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What Is Critical Pedagogy Good For? An Interview with Ira Shor

  • Sheila L. Macrine
Part of the Education, Politics, and Public Life book series (EPPL)

Abstract

In this chapter Ira Shor discusses Critical Literacy as it takes shape inside critical pedagogy, where teachers invite students to explicitly question the status quo in the name of social justice, democratic rights, and equality. According to Shor, this approach is a “situated pedagogy” shaped by and for specific themes, locations, and constituencies—from multicultural to feminist to socialist to queer to environmental, from K-12 to college to labor and community education, from urban to rural. He adds that Freirean critical pedagogy, of course, involves practices and frameworks derived from the foundational work of Paulo Freire, whose “pedagogy of the oppressed” was a class-based practice, offering dialogic literacy programs to Brazilian peasants and workers through a problem-posing process. The challenge has always been to diversify the singular focus on social class and to reinvent the approach for other times and places outside Brazil.

Keywords

Generative Theme Critical Literacy Critical Consciousness Academic Discourse Standard Usage 
These keywords were added by machine and not by the authors. This process is experimental and the keywords may be updated as the learning algorithm improves.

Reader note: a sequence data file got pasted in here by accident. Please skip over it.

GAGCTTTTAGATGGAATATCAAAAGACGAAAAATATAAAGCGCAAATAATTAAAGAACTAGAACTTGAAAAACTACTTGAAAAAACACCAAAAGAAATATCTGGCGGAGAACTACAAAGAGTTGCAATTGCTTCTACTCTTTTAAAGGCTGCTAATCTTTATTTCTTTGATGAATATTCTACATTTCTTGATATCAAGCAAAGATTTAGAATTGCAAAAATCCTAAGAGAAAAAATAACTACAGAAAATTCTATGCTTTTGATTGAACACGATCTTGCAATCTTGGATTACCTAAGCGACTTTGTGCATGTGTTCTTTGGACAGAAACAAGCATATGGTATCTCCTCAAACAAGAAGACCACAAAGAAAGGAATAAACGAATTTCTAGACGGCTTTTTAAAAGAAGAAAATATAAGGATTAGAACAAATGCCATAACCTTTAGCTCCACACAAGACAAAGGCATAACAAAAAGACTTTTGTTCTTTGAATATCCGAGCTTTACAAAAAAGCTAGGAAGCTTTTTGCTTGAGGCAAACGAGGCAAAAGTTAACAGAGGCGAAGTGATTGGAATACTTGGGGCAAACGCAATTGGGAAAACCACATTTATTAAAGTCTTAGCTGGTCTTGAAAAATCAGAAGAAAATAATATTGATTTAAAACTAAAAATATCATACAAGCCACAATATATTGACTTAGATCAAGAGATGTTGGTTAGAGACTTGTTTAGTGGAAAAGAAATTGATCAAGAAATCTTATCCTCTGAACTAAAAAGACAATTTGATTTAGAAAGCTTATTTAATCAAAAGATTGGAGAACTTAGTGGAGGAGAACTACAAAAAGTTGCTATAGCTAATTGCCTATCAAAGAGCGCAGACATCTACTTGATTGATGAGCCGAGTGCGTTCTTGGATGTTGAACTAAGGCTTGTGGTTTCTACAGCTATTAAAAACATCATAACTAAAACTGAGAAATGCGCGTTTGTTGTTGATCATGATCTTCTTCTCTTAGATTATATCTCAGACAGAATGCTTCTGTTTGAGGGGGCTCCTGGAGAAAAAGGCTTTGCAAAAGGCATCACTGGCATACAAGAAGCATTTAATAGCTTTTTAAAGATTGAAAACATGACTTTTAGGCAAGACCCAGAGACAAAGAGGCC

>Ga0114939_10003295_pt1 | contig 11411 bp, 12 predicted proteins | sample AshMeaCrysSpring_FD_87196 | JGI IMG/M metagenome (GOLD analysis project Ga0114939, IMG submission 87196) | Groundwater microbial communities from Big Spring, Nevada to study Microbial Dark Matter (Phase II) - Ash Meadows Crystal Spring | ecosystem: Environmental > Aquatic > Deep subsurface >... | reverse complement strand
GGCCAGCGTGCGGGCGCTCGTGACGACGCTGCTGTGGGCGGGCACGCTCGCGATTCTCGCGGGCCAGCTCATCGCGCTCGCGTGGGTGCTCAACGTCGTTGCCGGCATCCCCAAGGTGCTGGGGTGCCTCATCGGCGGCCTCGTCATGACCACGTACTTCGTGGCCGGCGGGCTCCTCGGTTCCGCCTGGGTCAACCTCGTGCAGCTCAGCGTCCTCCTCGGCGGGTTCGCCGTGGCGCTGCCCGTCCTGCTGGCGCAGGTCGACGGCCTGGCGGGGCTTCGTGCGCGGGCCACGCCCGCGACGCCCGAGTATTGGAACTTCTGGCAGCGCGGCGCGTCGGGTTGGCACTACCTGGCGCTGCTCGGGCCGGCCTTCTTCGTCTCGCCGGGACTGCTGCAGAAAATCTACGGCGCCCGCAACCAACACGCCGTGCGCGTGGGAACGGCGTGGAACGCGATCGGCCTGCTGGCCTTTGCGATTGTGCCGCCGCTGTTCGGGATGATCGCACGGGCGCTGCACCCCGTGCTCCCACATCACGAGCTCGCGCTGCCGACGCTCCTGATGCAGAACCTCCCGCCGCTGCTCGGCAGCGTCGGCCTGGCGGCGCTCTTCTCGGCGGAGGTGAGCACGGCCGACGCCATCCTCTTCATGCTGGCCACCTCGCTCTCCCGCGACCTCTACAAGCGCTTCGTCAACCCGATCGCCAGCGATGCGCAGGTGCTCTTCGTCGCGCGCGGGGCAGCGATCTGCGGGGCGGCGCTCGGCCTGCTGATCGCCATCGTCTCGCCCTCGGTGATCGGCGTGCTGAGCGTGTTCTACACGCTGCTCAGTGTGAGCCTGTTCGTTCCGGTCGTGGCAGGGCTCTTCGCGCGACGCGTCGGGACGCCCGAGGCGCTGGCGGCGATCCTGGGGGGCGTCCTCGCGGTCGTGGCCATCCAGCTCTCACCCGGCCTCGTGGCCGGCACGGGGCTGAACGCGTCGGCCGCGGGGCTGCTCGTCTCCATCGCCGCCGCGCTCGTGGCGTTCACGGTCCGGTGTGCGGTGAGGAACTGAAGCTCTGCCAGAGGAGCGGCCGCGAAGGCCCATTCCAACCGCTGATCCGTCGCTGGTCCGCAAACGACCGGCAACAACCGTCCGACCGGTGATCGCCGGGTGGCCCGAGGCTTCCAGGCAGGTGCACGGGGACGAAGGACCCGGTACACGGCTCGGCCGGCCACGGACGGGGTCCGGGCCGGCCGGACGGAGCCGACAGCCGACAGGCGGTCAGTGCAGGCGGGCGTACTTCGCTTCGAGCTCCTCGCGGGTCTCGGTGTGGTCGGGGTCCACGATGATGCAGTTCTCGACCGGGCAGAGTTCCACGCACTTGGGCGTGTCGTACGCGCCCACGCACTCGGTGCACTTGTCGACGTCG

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Additional References

  1. L. Delpit, Other People’s Children: Cultural Conflict in the Classroom (New York: The New Press, 1985).Google Scholar
  2. T. Perry and L. Delpit, eds. The Real Ebonics Debate (Boston, MA: Beacon Press, 1998).Google Scholar
  3. I. Shor, Culture Wars: School and Society in the Conservative Restoration 1969–1984 (New York: Routledge, 1986) and (Chicago: University of Chicago Press, 1992).Google Scholar
  4. I. Shor and P. Freire, A Pedagogy for Liberation: Dialogues on Transforming Education (Granby, MA: Bergin and Garvey, 1986).Google Scholar
  5. I. Shor, When Students Have Power: Negotiating Authority in Critical Pedagogy (Chicago: University of Chicago Press, 1996).Google Scholar
  6. Ira Shor, “What is Critical Literacy?” Journal for Pedagogy, Pluralism & Practice 1, 4 (1999), available http://www.lesley.edu/journals/jppp/4/index.html.
  7. Ira Shor, “Can Critical Teaching Foster Activism in this Time of Repression?” Radical Teacher 79 (2007): 39–39, 2/3.Google Scholar

Copyright information

© Sheila L. Macrine 2009

Authors and Affiliations

  • Sheila L. Macrine

There are no affiliations available

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